Enhanced community resilience as a result of building capability and capacity to cope with disruptions and shocks, and to adapt to and change in new circumstances.
The speed and extent of recovery from natural hazard events often vary significantly across communities depending on factors such as socio-economic status, the level of external support and aid, past experience of disasters and the nature and severity of the disaster.
Working with our stakeholders in central and local government and other third parties, including the New Zealand Red Cross, we aim to obtain a deeper understanding of the contextual nature of vulnerability and provide additional insight into effective pathways for addressing the underlying causes of risk, to enhance wellbeing and resilience in the face of disruptions and shocks.
To achieve this, we are developing new tools and processes to enhance wellbeing and resilience, including Serious Games and a methodological toolbox for assessing adaptation, transformation and resilience.
Case studies on regional and urban food security, rural and urban and precarious livelihoods are providing new insight into the factors that enhance wellbeing and contribute to resilient communities, focusing on the social connectivity, networks and relationships that bind individuals and communities together.
By working with some of Aotearoa New Zealand’s most vulnerable to enhance everyday wellbeing and resilience – socially, ecologically and culturally – we can increase the capacity for communities to bounce back from immediate shocks and help them pro-actively respond to slow-building changes and avoid potential disasters.
Ka pakari ake te manawaroa o te hapori nā runga i te whakawhanake i te āheinga me te raukaha ki te whakahaere i ngā whakararutanga me ngā ohoreretanga, me te urutau ki ngā āhuatanga hou.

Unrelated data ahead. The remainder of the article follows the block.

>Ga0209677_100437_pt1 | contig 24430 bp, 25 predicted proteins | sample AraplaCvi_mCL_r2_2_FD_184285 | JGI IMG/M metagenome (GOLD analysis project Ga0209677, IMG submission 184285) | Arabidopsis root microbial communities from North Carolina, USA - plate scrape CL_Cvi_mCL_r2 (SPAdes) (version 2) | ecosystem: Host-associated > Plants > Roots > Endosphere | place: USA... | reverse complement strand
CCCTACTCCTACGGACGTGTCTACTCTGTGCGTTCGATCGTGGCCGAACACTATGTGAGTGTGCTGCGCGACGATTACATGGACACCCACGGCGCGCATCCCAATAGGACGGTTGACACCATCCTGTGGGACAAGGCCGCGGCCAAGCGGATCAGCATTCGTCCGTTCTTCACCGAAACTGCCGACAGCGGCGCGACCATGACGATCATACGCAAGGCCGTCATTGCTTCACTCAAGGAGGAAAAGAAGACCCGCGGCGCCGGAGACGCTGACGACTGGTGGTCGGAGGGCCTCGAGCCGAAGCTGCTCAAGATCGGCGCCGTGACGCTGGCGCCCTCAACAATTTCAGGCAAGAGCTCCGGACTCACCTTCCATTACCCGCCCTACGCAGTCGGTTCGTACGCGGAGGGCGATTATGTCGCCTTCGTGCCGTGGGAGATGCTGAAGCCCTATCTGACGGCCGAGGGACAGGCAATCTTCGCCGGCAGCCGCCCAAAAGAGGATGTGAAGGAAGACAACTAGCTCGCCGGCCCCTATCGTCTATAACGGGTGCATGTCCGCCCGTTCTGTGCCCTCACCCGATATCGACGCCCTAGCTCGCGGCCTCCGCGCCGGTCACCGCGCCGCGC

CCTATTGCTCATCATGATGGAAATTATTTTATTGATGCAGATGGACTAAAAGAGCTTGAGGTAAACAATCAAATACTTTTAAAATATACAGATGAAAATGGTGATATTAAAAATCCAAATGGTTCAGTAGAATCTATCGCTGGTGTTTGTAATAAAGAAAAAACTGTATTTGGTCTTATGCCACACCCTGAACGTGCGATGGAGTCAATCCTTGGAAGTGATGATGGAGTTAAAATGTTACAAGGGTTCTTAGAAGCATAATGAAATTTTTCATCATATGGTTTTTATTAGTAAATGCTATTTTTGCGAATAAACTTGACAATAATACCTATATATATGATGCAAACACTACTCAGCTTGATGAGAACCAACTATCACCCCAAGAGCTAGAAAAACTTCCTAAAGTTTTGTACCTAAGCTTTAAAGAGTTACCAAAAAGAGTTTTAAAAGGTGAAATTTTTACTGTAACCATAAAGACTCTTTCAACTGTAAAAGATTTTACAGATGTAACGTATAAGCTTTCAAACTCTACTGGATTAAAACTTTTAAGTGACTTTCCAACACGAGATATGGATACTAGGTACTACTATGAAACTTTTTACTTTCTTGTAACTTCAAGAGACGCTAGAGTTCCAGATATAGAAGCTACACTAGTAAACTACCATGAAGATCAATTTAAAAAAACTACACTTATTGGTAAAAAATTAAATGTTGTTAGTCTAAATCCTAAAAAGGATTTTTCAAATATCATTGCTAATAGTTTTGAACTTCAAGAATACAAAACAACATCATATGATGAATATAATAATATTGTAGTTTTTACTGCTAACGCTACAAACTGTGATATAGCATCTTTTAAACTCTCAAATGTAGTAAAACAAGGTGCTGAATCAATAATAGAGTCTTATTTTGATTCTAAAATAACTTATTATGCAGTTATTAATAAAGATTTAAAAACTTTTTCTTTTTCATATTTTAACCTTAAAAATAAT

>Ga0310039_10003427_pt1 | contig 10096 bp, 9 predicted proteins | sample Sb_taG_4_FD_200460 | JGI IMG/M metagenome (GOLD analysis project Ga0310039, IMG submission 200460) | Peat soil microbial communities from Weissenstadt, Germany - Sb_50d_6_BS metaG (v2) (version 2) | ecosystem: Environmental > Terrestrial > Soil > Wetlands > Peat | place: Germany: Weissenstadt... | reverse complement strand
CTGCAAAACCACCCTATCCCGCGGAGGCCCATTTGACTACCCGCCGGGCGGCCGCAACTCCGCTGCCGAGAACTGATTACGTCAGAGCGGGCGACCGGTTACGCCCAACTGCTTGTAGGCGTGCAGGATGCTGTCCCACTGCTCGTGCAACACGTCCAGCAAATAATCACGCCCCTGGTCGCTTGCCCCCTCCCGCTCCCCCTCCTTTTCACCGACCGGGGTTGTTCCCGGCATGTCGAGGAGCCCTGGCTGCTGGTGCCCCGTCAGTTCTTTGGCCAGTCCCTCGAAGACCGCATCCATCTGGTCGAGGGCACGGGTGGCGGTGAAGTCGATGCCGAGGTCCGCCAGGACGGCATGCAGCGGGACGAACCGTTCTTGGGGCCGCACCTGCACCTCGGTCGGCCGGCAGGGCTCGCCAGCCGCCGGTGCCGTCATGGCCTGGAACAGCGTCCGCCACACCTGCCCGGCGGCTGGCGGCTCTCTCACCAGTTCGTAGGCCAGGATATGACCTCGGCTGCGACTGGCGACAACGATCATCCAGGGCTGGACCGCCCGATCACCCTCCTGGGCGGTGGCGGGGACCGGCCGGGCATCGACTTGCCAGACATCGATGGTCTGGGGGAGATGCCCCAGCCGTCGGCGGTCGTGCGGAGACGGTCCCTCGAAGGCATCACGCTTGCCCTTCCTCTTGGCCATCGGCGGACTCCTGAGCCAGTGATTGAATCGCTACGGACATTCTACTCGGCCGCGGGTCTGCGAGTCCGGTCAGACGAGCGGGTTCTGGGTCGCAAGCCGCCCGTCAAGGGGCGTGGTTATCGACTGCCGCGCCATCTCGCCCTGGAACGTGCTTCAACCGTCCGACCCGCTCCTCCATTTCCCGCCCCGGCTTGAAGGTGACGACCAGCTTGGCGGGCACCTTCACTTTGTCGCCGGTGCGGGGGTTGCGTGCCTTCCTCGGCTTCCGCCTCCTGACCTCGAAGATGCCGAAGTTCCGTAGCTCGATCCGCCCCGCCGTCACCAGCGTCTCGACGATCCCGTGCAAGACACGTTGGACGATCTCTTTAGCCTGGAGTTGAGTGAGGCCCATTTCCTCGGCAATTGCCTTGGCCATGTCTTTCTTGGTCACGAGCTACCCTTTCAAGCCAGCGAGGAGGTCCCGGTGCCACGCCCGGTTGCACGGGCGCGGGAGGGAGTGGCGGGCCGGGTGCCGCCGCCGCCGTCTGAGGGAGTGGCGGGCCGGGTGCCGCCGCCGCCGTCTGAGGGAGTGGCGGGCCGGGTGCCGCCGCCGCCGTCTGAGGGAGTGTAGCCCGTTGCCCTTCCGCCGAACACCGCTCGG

I te nuinga o te wā ka rerekē rawa te tere me te whānui o te whakaoranga i ngā takunetanga mōrearea o te taiao puta noa i ngā hapori maha, ā, kei te āhua tonu o ngā āhuatanga pēra i te tūnga ohapori, te taumata o te tautoko me te āwhina ā-waho, ngā wheako aituā o mua me te āhua, te taikaha hoki o te aituā.
Mā te mahi tahi atu ki te hunga whaipānga i te kāwanatanga ā-motu, ā-rohe, me ētahi atu tōpūtanga, tae atu ki te Rīpeka Whero Aotearoa, e whai ana mātou ki te rapu i te māramatanga hōhonu ake ki ngā āhuatanga o te horopaki o te whakaraerae, ki te tuku hoki i ētahi atu tirohanga ki ngā ara whai hua hei urupare i ngā pūtake o te tūraru, ki te whakapakari i te oranga me te manawaroa i roto i ngā whakararutanga me ngā ohoreretanga.
Hei whakatutuki i tēnei, e whakawhanake ana mātou i ngā rauemi me ngā tukanga hei whakapakari i te oranga me te manawaroa, tae atu ki Serious Games me tētahi keteparaha tikanga hei aromatawai i ngā urutaunga, whakaumutanga me te manawaroa.
E tuku ana ngā take rangahau mō ngā haumarutanga kai ā-rohe, ā-taone, te tuawhenua, te taone me te whiwhinga moni pānekeneke, i ngā tirohanga hou ki ngā āhuatanga e whakapakari nei i te oranga, e whai hua hoki ki te manawaroa o ngā hapori, e aro ana ki ngā hononga pāpori, ngā whatunga me ngā whanaungatanga e here nei i te tangata me te hapori.
Mā te mahi tahi ki ētahi o te hunga whakaraerae rawa hei whakapakari i te oranga o ia rā me te manawaroa – ā-papori, ā-hauropi, ā-ahurea – ka whakawhānui ake i te raukaha o ngā hapori ki te puta ora i ngā ohoreretanga wawe, ki te āwhina hoki i a rātou ki te whai urupare ake ki ngā panonitanga e āta tipu haere ana me te kaupare i ngā tūpono aituā.
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